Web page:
IDUG NA Tech Conference wrap-up
Well, I managed to have my first week since December with no post last week. I was litterally doing something at the conference from 8 AM to 10 PM every day, and trying to fit regular work in the gaps.
Ah, but what a conference it was. So much great information, ideas, and new connections. On a personal level, I got 4 new certifications:
- IBM Certified Database Administrator – DB2 10.1 for Linux, UNIX, and Windows
- IBM Certified Database Associate – DB2 10.1 Fundamentals
- IBM Certified Advanced Database Administrator – DB2 9.7 for Linux, Unix and Windows
- IBM Certified Database Administrator – DB2 9.7 for Linux, Unix and Windows
I was shocked to pass the 10.1 DBA test, seeing as I’ve never logged on to a 10.1 system – it was just released within the last couple of weeks.
Right now, it’s all a bunch of random thoughts, but I’m sharing them anyway. Here’s my braindump list:
- Interesting thoughts on multi-tenancy from the spotlight session. Wondering how backups or the tricks we use for non-logged deletes would work in the most shared scenarios
- Phil Gunning’s OLTP tuning tips session … he had a good query for top problem sql with ranking, I want to investigate db2pd -tcbstats more to look for updates that didn’t change anything, overflow reads, and to look for unused indexes – he did say that updates to last used are not immediate, and that one must watch this over time, since values are only since the last database activation. I want to look more into mon_req_metrics
- Alber Grankin’s presentation on Best practices for Web-Driven OLTP workloads had some interesting points on working with Websphere. I did not previously know you could configure a connection lifetime for connection pools, and had not though to use the port from the application snapshot to determine which jvm a particular connection comes from. His comments on purging and suging and parameters to deal with them were interesting. He recommended a fixed limit for max_connections, which is an interesting approach. I was also interested in his comments on UOW_TOTAL_TIME and CONNECTION_IDLE_TIME, and how I could use them in conjunction with a force application action to do something similar to what I do now with the db2governor to force off connections that have been idle for more than 4 hours. I also noted that if I did this, I’d want to run an event monitor to capture the SQL of connections that violated the threshold.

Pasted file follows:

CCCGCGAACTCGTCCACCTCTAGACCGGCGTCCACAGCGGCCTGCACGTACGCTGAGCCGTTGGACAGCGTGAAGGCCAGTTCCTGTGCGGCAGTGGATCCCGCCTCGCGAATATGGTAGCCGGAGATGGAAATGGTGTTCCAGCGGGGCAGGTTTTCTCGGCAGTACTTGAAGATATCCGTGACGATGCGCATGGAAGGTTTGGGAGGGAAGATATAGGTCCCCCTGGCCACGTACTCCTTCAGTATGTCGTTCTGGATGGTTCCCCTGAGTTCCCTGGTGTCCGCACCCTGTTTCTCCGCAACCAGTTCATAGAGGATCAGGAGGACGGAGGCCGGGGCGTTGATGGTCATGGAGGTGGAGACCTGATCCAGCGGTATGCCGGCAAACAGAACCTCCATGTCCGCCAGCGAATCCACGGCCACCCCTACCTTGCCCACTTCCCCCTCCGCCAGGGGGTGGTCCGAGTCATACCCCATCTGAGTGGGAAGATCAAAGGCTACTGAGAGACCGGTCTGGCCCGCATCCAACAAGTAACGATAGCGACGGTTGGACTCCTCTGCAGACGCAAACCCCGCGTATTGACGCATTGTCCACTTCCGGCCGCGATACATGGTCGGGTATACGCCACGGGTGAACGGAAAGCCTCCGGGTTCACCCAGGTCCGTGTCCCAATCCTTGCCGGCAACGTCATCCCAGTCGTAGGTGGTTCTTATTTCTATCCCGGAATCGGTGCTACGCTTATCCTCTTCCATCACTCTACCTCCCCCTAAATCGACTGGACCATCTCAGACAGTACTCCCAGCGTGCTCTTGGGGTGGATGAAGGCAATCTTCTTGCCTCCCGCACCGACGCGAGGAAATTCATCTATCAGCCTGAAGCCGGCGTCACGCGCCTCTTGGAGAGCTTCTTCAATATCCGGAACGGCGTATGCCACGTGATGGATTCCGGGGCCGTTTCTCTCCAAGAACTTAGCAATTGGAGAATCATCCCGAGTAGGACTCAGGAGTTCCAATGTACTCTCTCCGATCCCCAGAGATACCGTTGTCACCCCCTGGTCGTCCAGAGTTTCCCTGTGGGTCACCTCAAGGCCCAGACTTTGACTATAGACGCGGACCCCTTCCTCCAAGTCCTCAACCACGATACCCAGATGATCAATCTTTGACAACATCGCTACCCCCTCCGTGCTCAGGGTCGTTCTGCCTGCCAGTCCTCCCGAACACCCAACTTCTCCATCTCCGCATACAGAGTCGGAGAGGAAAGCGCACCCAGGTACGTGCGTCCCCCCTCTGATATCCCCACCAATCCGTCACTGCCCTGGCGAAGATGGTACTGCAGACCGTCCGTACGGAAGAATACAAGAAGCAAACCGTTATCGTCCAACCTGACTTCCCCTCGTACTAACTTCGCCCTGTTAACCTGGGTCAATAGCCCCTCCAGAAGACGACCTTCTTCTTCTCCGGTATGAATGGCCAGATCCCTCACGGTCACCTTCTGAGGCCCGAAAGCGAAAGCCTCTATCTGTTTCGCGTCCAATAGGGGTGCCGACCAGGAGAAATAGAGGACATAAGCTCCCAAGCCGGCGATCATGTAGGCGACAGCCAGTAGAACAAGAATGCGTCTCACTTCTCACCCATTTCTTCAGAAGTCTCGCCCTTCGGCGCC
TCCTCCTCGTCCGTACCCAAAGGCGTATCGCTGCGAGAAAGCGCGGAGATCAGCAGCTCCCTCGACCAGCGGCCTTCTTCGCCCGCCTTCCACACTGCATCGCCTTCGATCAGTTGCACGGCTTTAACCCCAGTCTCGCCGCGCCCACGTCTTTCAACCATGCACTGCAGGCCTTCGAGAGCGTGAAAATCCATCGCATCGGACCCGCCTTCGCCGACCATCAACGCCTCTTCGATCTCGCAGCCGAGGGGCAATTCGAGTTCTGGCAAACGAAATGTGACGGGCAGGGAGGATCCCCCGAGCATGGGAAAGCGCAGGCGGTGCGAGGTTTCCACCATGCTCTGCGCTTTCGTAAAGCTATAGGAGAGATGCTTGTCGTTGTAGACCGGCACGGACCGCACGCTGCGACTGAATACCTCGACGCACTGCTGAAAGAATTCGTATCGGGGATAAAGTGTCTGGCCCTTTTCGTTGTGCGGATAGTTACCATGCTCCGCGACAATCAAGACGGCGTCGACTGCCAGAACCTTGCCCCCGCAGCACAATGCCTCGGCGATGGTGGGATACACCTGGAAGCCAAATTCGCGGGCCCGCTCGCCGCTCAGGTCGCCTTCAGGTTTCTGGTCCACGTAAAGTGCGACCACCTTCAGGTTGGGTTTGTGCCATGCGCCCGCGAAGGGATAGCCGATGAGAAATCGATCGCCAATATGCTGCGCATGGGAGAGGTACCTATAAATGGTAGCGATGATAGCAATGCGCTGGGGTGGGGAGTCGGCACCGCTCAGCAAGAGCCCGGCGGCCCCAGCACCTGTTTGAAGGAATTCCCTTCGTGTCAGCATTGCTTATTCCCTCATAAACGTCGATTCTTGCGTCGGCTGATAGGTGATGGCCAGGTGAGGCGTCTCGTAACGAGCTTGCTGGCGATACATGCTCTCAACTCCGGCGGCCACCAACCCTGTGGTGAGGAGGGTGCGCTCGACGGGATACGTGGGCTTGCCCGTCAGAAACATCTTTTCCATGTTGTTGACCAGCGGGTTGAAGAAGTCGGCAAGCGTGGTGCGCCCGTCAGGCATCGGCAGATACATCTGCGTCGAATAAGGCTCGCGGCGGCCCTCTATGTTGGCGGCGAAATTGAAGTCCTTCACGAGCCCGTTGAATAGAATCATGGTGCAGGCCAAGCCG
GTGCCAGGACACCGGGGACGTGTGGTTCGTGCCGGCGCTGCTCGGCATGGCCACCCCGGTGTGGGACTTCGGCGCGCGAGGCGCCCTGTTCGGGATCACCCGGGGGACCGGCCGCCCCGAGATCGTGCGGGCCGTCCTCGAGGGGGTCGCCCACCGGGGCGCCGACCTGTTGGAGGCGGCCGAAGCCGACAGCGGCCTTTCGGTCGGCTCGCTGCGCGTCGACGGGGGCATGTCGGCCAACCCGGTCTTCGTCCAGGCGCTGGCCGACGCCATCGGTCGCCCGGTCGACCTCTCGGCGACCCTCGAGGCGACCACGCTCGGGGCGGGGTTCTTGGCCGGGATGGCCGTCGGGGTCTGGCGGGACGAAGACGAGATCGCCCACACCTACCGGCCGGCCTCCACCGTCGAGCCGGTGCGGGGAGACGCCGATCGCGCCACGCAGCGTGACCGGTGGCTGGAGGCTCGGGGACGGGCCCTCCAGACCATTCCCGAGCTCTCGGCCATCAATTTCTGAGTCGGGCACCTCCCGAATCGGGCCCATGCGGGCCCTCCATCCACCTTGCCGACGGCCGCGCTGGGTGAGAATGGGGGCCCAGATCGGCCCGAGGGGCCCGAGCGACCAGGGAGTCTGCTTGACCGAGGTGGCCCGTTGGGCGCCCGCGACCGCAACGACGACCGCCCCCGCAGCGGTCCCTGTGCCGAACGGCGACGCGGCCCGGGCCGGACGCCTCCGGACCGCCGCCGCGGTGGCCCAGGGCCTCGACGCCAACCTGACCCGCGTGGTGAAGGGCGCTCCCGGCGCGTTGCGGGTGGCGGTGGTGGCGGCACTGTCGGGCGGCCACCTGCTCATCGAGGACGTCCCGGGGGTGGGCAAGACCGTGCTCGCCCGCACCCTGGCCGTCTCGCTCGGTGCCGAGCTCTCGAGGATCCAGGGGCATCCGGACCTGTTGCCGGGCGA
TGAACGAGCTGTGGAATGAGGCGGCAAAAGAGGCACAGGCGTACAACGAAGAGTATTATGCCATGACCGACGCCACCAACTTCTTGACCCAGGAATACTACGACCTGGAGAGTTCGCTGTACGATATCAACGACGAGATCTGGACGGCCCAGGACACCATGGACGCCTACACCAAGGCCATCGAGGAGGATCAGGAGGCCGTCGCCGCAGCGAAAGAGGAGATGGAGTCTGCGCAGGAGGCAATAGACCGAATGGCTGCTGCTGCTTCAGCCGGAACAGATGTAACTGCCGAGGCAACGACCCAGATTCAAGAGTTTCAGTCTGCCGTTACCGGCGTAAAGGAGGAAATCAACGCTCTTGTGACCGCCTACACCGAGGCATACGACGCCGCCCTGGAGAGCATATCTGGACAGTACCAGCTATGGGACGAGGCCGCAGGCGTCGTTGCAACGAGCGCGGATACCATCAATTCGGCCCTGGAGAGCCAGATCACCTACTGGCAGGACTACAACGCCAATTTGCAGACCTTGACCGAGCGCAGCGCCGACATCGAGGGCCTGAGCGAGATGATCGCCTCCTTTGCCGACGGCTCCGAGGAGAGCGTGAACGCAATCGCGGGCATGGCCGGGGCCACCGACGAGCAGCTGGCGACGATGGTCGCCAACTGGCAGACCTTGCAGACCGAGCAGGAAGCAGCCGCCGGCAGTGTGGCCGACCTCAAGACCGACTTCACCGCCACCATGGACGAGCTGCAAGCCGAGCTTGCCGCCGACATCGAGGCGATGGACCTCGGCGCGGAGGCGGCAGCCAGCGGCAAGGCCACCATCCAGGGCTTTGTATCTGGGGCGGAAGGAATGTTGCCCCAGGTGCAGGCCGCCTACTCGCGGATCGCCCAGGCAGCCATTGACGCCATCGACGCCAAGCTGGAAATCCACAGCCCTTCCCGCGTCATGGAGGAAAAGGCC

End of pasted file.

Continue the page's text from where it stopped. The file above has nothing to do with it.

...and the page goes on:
- I’m pretty sure I would learn something from Melanie Stopfer if she decided to present on left-handed leprechauns. Her session on Advanced Utilities had some good information. She had a slide that I must download on restores and when dbcfg is overwritten and when it’s not. Also a link about multiple loads into one table that I need to check out. 9.7 db2pd has an index option for reorgs.
- Dale McInnis spoke on backups. He convinced me that I need to review my util_heapsz. I also want to test backup duration with multiple targets even though I rarely have fully separate I/O paths – maybe I could improve backup performance. DB2 has never backed up free extents/pages in DMS tablespaces (Oracle has a backup method that does), or Temporary tablespaces. We should aim for archiving a log every 30-60 minutes – I need to review my systems for this.